Spiritual Maturity: The Road to Wonderland – a book review

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About the Book –

For decades, Chafer’s He That is Spiritual guided the Christian in spiritual growth, but it remains out of reach for many modern believers who struggle with the 1918 text or no longer have the general Bible knowledge that the book assumes.

Now, Spiritual Maturity: The Road to Wonderland brings those same critical lessons prefaced by quotes and illustrations from Lewis Carroll’s timeless tales. Interwoven throughout the text is Christine, a fictional character, whose life and questions mirror those of today’s reader.

We need to be sure we are walking in the direction and in the manner God would choose. And on any journey, a map-correctly understood-can be enormously helpful. Thankfully, God has provided us one. Designed for individual or classroom use.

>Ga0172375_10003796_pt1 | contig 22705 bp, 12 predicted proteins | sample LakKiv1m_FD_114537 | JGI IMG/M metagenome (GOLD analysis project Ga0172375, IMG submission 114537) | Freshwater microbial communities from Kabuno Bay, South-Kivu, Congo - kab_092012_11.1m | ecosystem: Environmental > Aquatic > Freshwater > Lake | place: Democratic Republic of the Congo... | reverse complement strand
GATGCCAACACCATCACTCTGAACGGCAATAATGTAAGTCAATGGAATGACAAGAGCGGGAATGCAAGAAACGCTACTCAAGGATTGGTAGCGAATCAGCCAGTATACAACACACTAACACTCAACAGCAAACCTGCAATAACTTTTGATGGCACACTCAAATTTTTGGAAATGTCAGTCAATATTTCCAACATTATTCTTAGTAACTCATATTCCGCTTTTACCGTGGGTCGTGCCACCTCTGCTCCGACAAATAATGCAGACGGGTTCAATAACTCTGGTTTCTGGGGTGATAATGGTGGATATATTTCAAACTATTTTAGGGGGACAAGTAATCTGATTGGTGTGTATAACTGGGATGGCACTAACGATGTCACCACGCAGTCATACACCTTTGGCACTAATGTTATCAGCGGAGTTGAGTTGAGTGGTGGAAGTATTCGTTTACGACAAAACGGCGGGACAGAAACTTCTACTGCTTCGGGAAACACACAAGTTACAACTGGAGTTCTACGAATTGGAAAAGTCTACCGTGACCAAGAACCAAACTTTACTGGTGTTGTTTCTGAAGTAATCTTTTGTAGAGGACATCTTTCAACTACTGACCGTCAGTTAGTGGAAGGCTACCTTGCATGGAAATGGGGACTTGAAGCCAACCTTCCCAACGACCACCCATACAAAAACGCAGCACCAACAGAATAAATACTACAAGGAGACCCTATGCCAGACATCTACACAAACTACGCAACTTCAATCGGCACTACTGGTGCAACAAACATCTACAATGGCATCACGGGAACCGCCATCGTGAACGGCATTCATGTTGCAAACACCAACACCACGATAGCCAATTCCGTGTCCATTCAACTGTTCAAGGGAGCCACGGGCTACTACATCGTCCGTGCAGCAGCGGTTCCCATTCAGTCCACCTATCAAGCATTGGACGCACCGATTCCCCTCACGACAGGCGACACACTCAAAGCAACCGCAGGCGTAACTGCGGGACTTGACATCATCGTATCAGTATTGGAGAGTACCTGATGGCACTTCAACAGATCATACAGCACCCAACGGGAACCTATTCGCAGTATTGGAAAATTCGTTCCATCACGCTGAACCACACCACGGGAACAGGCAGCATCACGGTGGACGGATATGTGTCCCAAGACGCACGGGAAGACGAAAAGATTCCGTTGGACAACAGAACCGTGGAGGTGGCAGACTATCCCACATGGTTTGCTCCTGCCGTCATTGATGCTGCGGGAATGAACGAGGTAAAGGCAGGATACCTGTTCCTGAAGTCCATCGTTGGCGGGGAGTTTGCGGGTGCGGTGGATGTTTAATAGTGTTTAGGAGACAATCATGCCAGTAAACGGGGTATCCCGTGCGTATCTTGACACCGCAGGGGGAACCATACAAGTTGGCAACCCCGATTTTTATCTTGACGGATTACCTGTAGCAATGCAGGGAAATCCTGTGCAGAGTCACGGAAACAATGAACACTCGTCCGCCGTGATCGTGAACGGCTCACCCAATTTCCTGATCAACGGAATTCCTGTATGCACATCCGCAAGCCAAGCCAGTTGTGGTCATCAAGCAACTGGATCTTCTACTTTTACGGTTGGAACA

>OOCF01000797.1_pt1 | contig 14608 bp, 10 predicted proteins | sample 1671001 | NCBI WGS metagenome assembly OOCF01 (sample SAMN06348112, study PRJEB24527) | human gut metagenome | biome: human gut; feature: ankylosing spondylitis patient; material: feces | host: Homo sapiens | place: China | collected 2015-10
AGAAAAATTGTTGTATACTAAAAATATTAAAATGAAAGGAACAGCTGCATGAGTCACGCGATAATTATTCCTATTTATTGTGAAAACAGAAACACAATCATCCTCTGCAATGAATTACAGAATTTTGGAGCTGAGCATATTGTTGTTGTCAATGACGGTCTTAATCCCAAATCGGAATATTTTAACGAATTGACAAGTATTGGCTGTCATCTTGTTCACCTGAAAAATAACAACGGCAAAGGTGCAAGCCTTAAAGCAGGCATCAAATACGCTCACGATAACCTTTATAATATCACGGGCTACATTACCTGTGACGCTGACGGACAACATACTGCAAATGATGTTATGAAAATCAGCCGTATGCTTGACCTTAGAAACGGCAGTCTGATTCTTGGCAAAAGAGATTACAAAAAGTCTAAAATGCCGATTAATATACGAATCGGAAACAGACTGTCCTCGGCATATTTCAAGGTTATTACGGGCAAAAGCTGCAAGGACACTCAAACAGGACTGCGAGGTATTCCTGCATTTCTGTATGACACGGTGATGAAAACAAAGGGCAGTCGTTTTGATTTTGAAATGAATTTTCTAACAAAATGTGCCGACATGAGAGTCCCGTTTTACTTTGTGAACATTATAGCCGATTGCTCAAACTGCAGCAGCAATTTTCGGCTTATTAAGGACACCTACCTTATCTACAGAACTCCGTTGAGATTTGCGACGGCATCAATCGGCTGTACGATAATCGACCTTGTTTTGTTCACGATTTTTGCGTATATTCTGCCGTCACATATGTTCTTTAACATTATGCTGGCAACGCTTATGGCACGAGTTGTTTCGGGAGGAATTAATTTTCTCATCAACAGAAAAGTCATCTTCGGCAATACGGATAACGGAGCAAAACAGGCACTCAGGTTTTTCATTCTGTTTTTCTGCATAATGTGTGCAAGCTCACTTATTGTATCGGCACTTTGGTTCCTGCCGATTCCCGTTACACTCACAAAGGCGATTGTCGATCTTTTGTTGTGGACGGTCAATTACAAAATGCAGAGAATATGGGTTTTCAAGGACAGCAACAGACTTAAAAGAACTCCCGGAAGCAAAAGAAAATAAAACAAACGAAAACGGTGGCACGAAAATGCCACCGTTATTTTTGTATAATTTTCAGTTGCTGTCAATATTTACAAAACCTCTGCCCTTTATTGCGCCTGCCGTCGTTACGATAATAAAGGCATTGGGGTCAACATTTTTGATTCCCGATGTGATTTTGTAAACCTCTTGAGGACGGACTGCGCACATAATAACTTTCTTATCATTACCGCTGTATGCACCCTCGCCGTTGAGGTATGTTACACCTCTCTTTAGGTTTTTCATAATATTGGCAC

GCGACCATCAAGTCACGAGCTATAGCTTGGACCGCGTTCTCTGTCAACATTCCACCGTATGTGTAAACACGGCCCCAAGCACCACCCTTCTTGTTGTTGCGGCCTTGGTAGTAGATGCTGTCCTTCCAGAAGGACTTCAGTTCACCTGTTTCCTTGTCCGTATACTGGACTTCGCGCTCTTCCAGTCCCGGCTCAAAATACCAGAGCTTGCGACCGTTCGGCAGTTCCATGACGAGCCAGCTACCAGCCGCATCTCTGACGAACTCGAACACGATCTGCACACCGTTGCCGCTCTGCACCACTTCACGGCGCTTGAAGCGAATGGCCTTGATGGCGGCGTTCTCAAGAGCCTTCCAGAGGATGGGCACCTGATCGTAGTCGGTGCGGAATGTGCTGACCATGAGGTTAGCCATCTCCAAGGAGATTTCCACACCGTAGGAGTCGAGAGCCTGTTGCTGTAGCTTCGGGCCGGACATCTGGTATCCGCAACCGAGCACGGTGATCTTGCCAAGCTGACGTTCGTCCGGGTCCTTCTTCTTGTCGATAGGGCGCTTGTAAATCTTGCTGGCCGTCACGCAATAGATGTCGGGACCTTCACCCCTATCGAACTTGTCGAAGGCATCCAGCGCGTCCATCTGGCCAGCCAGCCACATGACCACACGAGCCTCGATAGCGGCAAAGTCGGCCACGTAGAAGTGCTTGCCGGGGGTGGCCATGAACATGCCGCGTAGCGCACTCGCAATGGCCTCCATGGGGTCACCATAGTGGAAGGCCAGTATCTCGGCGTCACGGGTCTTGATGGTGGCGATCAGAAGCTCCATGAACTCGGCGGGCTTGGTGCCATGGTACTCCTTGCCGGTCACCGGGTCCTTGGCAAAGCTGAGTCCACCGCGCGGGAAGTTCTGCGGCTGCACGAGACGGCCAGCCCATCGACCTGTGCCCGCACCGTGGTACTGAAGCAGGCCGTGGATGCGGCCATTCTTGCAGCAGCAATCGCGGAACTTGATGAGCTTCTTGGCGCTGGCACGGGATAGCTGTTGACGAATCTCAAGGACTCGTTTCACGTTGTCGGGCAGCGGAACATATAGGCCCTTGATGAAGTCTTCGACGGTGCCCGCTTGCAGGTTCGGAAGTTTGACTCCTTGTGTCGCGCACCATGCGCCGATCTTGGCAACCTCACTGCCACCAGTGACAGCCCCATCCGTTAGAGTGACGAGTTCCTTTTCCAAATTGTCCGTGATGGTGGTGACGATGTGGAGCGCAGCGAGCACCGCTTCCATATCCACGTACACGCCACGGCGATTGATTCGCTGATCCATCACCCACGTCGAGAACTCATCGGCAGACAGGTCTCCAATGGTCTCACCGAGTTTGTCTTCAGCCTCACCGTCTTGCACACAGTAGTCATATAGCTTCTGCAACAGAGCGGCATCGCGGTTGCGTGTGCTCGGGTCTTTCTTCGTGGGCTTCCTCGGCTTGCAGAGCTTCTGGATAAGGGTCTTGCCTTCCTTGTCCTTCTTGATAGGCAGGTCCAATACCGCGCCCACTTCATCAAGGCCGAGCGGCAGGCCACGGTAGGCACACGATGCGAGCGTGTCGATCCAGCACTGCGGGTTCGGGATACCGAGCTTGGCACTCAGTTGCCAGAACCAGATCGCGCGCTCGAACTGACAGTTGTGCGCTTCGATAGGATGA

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About the Author –

Bruce Baker is Senior Pastor of Jenison Bible Church, Hudsonville, MI. Before he entered the ministry he served in the Navy for over 11 years. He then moved on to work at a Christian television station as an engineer. It was during this he felt the call of God to enter the ministry. He enrolled at Calvary Bible College graduating with a BS in Christian Ministries. He continued on to Calvary Theological Seminary, where he graduated with a Master’s of Divinity (Pastoral Studies) degree with highest honors. He is currently pursuing his PhD at Baptist Bible Seminary.

Before accepting the call to his current church, he was Senior Pastor of Open Door Bible Church in Belton, MO, and Adjunct Professor of Bible and Theology at Calvary Bible College.